Multiple things occur in this story. One, with the mention of Kuwait, it dates Rider. It also puts his age a decade or so behind Batista, and if I recall, is the first time you find out he’d once been a cop. It also gives a modus operandi of sorts. Not totally, as Bishop isn’t just waiting around for past collars to finish their sentences, but yeah, it shows he’s a man who likes to stay on top of things. As well, by mentioning Kuwait, it opens the door to Bishop’s time there as a medic and in future stories, I feel gives weight to how he’s able to “reduce” people and keep them alive for along as he sometimes does. In other words: attempting to ground things in any type of reality, thy name is backstory!
A BETTER KIND OF HATE
First time I meet Lamar Purdue is in another life.
Squat for his age, he’s thicker at fourteen than the height he’d come to be in all his years.
Little man had a hound dog face and jerry curl eyes. He was polite too, politer than most, which is why things played out the way they did I suppose. All his Yes, sirs and No, sirs music to my rookie ears. The coldness in his eyes I didn’t see until later, at his hearing, and then behind bars. Rookie mistake number one. You cannot fix things. You can only try. Not me, though. Not then. I knew things. I was there to save the day.
I didn’t know a damn thing.
We found Lamar’s mom slumped in a chair, the back of her head now the top of her throat.
“Lamar. I’m Detective Rider. This is Detective Batista. You up for some questions?” I look over at Batista and he gives me the nod. Go ahead kid, it’s your show. We’d been partnersthree weeks. Three weeks and this was the first time he’d given me the reins.
“She said her banana…said it tasted like suicide.” Poor kid is what we thought, but that was it, the kid and our investigation giving us nothing more than what it looked like. Three months later I enter another house to find Lamar. He’s on the steps, same hound-dog face, same jet-black eyes. His hands are bound behind his back though, cuffed and ready to go. Doesn’t take me much to figure it out from there.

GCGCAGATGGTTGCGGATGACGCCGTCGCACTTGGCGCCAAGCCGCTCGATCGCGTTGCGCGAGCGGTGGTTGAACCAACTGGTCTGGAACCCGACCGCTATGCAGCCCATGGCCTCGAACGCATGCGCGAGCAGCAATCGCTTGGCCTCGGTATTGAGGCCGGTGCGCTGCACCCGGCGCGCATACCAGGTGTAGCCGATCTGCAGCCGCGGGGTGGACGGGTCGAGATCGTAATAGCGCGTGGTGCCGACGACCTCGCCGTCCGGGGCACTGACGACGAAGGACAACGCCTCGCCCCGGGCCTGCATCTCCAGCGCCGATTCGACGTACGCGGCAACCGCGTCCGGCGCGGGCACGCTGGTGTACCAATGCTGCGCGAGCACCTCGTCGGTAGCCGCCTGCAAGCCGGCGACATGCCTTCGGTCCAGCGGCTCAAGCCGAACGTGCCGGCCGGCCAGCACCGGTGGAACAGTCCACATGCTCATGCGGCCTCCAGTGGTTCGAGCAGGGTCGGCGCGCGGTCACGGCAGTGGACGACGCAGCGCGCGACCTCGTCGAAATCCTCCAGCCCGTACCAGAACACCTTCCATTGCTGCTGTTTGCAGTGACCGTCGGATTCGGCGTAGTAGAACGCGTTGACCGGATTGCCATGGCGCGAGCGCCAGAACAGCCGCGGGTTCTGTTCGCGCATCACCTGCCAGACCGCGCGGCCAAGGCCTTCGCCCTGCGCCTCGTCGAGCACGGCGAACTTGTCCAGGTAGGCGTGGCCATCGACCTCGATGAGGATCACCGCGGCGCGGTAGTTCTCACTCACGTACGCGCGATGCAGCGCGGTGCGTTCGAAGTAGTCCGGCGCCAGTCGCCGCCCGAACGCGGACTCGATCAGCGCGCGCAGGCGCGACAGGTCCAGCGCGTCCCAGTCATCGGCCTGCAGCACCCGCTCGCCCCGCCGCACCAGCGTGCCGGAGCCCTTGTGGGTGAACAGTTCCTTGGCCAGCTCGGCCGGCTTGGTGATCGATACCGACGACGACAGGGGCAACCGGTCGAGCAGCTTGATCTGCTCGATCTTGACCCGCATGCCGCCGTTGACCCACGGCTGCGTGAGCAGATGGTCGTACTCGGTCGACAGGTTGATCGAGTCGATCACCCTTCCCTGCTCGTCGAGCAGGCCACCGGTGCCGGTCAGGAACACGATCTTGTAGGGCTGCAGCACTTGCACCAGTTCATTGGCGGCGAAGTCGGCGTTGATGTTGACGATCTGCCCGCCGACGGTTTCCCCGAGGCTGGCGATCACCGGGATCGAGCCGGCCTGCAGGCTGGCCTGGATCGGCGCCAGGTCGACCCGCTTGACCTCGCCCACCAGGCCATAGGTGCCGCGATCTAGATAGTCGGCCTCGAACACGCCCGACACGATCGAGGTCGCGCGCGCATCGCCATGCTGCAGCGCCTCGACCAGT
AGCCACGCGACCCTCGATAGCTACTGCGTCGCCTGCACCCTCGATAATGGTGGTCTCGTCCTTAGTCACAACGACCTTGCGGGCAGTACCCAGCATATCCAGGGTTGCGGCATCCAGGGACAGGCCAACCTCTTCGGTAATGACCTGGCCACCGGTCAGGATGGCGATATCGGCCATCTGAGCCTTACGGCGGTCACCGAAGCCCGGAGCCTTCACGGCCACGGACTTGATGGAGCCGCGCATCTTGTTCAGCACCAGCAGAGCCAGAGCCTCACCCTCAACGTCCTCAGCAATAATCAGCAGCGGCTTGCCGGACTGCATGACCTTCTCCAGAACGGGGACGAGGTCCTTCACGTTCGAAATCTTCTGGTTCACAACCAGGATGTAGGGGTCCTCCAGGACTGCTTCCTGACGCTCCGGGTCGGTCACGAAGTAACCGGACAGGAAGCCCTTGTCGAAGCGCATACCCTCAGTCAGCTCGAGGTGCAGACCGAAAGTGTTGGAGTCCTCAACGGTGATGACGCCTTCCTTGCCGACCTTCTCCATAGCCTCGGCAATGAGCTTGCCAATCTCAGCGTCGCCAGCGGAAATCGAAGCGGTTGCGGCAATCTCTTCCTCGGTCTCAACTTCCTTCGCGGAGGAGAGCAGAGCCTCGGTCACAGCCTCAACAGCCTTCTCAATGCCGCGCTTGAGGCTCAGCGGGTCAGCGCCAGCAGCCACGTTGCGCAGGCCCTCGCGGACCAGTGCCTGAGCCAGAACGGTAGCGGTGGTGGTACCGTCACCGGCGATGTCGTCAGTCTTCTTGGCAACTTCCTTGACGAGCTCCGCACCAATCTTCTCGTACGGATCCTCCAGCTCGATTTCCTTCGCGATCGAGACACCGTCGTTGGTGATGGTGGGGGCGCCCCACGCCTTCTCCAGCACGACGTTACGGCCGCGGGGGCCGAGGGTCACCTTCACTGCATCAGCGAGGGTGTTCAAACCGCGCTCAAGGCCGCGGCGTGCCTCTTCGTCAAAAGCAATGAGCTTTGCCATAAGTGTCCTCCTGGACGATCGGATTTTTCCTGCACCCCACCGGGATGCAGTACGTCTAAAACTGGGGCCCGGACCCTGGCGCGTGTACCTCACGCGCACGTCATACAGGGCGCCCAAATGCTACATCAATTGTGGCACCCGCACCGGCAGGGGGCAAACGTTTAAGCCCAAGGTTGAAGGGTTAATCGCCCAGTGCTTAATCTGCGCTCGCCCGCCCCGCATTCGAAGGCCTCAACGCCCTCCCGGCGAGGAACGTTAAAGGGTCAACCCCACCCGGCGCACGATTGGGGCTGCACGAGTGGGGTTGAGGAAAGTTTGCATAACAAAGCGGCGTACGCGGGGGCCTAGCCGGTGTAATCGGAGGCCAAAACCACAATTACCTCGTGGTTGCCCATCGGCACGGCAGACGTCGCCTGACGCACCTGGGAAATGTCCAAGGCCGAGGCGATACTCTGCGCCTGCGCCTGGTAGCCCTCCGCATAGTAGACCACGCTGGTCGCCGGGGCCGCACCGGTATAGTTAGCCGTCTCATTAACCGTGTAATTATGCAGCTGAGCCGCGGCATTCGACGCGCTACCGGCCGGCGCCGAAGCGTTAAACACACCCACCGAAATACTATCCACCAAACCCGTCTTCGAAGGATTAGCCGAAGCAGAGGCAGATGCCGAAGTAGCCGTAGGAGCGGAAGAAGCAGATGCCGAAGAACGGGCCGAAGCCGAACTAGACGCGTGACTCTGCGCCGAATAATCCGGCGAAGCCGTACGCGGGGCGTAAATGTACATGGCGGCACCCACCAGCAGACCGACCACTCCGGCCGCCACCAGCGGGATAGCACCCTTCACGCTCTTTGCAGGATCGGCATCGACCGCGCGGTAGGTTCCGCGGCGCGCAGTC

The foster family he’d been living with had been gutted and then cut into more manageable pieces. By the look of the tub and the bottles of bleach beside, Lamar was looking to try something new.
“Don’t let it wear on you too much, kid. Sociopaths will always be the hardest ones to catch.” Batista was right, but even then, it still didn’t sit.
Kuwait had yet to start.
April and my mother were still alive.
But I could not save lives because I had yet to fully see.
I see now, though. I see very well indeed. So does Lamar, even after I go to town on his eyes.
“That all you got, Rider?” He’d been released this morning, seventeen years to the day we shut him down. From behind I stayed close, followed him to an IHOP just off the 15, picked him up just as he sat to eat. “’Cause they’re worse than you from where I been.” I move forward, towards the chair, and put a bullet through his right knee.
He screams. Curses. Other knee bouncing up and down like mad.
“Man, you was a cop once! This ain’t right!”
“And all you’ve done is?” He stops at that, and then everything is still. We look at each other. I see the future as well as the past. I want to go back. I want to see the murder hidden in that young punk’s eyes. I want to stop what he did. I can’t though, just as I know I will never stop what I do; what men like Lamar have forced me to become. I’d like to say it’s centrifugal force, that something is pushing me on, that it’s pulling as well, but it’s not and I realize as much.
It’s just a different kind of killing. A better kind of hate.
It’s here I begin to cut.
BEAU JOHNSON lives in Canada with his wife and three boys. He has been published before, usually on the darker side of town. Such fine establishments might include Out of the Gutter Online, Spelk Fiction, Shotgun Honey and the Molotov Cocktail. Besides writing, Beau enjoys golfing, pushing off Boats and certain Giant Tigers.